Making India swachh again


A year ago, Swachh Bharat mission was launched with much fanfare and glitz. Leading personalities from various walks of life endorsed the initiative which aimed at making India clean. It was indeed a noble initiative because we all know how much bad odor, bad image and most of all how many epidemics does dirty, filthy garbage bring to the nation. So, without a question, this was a great idea to work upon. But one year down the line, it is prudent and pertinent to ask how much change has it brought on the ground?

Building toilets was priority number one for the government. India is home to the largest number of open defecators in the world. It lags even Bangladesh in this regard. Lack of a necessity as basic a toilet has forced many children, mostly girls to drop out of schools. Open defecation is a social curse and a massive health hazard in that it poisons ground water which in turn creates multiple health problems, especially in rural areas. Besides, it is a security issue for women. So, the government of India embarked on making toilets.

One year down the line, the government claims to have built 80 lakh toilets. But on ground, basic problems are bugging. Unavailability of water, non-existing sewage connection and lack of waste disposal systems are to name a few. Same is the case with toilets built in schools. So, a lot of effort is still needed. Building toilet is not enough, allied facilities are also needed. More importantly, users need to be brought on board. Currently, the amount that is given to people for building toilets is proving insufficient.

Waste disposal is another big area and in this, not much change is visible on ground. We are still not seeing any improvement in how waste is collected, segregated, transported, dumped, treated, and recycled. There is so much we can learn from western countries in this regard, from underground waste collection to creating electricity from waste. While we do have a functional waste to energy plant in Delhi, its efficiency is horrendous because the feed, i.e. the garbage, is not sorted. It also leads to poisonous gases emitted in air. Needless to say, a concerted and sincere beginning is needed.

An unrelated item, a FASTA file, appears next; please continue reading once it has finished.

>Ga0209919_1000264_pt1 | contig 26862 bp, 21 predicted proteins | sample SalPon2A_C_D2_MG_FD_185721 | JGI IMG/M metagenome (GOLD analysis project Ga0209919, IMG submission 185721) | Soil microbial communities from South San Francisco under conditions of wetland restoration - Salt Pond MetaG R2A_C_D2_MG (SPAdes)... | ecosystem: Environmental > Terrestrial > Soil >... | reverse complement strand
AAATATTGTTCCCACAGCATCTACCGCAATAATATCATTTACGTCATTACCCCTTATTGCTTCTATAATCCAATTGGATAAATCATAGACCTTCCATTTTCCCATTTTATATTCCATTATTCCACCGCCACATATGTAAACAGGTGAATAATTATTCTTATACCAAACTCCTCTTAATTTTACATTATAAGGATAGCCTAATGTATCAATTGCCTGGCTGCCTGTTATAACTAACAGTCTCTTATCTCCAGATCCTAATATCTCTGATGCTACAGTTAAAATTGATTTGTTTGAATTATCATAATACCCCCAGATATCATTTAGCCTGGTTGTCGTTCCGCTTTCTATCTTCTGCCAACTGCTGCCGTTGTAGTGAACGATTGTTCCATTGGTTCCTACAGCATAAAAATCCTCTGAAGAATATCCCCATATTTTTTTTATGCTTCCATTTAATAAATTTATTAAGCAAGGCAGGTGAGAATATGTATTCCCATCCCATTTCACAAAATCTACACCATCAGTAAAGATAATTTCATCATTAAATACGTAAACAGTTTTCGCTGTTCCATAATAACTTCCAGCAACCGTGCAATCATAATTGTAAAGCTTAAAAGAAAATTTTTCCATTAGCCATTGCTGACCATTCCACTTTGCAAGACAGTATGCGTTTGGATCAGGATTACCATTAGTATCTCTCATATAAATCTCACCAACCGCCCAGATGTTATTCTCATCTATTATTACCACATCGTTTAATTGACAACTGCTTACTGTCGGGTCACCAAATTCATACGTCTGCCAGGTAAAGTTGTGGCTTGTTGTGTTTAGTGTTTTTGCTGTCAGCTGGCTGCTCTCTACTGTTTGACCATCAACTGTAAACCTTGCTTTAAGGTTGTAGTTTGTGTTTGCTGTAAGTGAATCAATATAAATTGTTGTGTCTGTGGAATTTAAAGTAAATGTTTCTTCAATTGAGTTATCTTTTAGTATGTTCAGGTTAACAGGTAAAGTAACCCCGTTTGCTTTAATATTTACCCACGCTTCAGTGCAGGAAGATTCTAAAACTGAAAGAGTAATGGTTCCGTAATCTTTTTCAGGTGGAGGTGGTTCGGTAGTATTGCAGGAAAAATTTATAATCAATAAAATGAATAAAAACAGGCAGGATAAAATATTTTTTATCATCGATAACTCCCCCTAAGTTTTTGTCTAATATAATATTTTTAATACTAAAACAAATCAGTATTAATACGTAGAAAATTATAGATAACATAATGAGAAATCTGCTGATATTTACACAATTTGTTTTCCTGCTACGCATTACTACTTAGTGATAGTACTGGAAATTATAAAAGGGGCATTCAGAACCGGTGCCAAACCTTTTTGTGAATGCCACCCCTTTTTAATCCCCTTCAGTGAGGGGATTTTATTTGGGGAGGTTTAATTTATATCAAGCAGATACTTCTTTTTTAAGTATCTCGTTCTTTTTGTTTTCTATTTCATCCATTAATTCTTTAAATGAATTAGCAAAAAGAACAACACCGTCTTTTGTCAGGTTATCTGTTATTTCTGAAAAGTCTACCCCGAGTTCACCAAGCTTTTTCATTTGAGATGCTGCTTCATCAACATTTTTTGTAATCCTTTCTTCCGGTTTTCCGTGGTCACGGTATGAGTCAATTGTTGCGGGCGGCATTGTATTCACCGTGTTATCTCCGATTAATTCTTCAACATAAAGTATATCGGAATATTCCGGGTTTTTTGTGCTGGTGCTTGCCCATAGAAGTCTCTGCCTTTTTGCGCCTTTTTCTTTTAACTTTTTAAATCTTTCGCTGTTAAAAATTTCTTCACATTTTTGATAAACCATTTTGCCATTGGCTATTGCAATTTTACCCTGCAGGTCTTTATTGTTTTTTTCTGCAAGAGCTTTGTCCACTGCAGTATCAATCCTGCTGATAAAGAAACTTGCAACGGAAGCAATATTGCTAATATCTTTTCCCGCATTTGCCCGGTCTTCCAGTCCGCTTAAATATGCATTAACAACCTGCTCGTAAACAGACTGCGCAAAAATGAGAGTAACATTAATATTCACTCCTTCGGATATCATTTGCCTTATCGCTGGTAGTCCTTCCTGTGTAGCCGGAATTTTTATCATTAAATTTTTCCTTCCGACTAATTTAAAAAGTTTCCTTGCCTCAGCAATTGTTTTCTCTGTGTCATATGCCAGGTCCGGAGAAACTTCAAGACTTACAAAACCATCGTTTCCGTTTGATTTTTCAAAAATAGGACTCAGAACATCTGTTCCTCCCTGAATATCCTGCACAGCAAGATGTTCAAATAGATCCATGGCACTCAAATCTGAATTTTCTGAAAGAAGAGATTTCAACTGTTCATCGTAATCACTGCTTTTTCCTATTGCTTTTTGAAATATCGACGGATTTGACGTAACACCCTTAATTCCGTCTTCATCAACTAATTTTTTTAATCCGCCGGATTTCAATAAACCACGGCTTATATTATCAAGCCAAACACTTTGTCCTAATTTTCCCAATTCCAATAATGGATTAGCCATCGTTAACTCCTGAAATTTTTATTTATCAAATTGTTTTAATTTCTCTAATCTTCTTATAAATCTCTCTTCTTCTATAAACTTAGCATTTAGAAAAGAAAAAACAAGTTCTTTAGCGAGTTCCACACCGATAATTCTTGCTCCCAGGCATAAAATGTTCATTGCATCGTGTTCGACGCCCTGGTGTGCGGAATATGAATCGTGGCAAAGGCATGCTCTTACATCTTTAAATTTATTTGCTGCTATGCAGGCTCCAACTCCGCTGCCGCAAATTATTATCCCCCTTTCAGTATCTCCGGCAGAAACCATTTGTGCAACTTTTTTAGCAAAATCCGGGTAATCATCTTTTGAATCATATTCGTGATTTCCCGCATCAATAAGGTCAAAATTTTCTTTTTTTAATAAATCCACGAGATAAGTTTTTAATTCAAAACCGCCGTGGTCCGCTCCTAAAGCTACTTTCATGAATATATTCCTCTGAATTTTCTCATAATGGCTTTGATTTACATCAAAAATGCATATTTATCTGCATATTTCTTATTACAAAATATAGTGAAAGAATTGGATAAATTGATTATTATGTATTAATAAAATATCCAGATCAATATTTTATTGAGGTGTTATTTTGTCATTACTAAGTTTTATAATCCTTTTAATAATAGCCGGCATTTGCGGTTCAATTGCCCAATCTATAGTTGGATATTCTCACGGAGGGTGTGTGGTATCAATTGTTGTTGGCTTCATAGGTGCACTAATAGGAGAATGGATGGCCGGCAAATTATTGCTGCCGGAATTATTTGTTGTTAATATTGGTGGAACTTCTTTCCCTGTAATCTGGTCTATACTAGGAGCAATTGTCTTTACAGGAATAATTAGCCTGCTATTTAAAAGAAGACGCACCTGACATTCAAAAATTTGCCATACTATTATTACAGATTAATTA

While it is easy to blame government and civic authorities for the mess, how much have we changed over the last year? Are we segregating garbage at home, something which we must, so that the waste is treated properly? Are we throwing garbage at the right places? Most of all, are we pressing civil bodies to do their job right? No, we are not. And unless we improve, not much will improve on ground. If anything, we need to learn from Gandhi in this regard who felt cleanliness and hygiene was more important than even freedom.

Governance Today just turned one. We started our journey a year ago with a vision, which was to contribute to the discussion on pressing issues of governance. We feel proud that during this period, we have raised critical issues ranging from gender equality to education, agriculture and economic health of the country. We received lot of praises and fair amount of criticism. But it was nice to have so many responses which validated our understanding that a genuine debate sans hyperbole is indeed required on burning issues that the country faces. We thank our readers for their response and hope they would keep the two way communication alive.

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